A retired English teacher has given a lesson in creative writing – scooping a literary award and £500 prize for the second time.
Eleanor Fordyce, who taught at Forfar Academy for more than 30 years, was awarded the 2014 Toulmin Prize at a special event at the May Festival.
Organised by the Elphinstone Institute, University of Aberdeen, the Toulmin Prize has been running since 2008 and commemorates the work of John Reid – otherwise known as David Toulmin – one of the finest and best-known exponents of written Doric.
Entrants were asked to submit work which concerns some aspect of life in north-east Scotland, in either English or Doric/Scots.
Since it began Eleanor is the only person to win the prize twice, first in 2009 with her work ‘Sae Mony Summers’ and this year with ‘A Quine Like You’.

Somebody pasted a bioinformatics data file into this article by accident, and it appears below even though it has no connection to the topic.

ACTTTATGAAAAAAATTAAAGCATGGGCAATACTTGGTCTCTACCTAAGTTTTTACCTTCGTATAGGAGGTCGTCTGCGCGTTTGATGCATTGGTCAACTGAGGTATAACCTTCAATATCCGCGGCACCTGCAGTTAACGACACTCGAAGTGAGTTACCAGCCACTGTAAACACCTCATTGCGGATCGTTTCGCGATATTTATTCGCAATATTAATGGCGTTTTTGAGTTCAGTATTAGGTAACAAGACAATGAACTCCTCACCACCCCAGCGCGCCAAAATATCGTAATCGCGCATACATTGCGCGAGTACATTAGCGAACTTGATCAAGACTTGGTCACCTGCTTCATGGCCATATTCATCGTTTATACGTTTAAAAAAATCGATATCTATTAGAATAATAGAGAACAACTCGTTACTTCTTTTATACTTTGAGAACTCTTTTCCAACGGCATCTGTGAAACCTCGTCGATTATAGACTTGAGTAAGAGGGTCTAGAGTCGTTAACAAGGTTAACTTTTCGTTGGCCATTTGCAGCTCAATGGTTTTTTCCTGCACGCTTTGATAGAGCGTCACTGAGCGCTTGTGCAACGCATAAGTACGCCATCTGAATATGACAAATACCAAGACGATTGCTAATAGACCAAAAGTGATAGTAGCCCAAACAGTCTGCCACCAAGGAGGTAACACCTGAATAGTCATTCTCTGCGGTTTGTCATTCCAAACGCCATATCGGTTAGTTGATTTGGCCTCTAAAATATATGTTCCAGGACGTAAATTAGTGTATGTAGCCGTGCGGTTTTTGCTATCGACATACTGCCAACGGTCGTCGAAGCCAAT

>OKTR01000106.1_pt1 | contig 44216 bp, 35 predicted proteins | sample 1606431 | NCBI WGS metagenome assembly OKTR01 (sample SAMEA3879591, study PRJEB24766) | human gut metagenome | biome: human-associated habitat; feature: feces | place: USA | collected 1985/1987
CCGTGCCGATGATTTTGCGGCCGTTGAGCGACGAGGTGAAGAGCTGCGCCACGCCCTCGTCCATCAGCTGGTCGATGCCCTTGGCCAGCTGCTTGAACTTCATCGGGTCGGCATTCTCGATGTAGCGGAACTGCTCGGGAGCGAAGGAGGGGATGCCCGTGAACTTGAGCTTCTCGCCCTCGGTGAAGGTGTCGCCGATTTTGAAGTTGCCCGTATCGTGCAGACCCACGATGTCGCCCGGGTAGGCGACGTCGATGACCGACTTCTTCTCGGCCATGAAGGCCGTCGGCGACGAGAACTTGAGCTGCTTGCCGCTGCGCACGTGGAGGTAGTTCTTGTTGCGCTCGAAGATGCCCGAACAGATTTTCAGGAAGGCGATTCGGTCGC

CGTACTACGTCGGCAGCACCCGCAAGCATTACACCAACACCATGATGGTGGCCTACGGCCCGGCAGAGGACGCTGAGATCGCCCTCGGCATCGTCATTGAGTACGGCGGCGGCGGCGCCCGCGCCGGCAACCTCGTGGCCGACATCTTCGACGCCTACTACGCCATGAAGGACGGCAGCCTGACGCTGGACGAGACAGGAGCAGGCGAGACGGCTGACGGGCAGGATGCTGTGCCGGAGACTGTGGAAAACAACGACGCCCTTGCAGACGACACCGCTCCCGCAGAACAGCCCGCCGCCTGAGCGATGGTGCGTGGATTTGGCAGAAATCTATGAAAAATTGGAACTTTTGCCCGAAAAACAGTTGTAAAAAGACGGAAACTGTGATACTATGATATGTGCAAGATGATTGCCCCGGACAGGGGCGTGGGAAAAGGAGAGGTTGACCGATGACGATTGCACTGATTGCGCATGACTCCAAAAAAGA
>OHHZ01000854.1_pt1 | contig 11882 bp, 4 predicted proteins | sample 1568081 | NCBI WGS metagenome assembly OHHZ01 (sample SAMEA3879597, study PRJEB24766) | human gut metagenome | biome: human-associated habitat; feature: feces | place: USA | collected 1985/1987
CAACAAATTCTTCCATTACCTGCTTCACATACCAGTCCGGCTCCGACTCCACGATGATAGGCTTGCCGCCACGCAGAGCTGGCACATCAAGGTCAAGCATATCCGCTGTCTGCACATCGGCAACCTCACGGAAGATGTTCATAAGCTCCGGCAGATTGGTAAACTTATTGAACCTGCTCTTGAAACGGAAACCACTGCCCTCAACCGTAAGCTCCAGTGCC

She said: “I had been teaching English and reading other people’s writing for many years but in a busy job you don’t get many opportunities to write. When I retired I joined the Angus Writers’ group where I received great support and started writing both short stories and poetry.”
Her winning tale, ‘A Quine Like You’, tells the story of a relationship between a small child and an old lady who are dealing with loss in different ways.
Eleanor, who now lives in Lunanhead, said she drew on her roots in rural Aberdeenshire to pen the piece.
She continued: “I was brought up in the north-east and my parents still live in the area. I write in both English and Doric and I’m never quite sure how my mind tells which it should be!”
Eleanor was presented with the Toulmin Prize at the May Festival where her work was read by poet, writer and storyteller Sheena Blackhall.
She added she was honoured to receive the prize, which consists of £500 and publication in the Leopard magazine, for a second time.
Dr Tom McKean, acting director of the Elphinstone Institute, said: “Once again, we’re very pleased to be running the prize, thanks to a generous benefactor, and we’re delighted with the popularity of the prize, too, with more than 30 entries. It’s great to see Eleanor back on the podium – a great chance to celebrate Eleanor’s efforts, writing in Scots, and work of David Toulmin in the prominent setting of the festival.”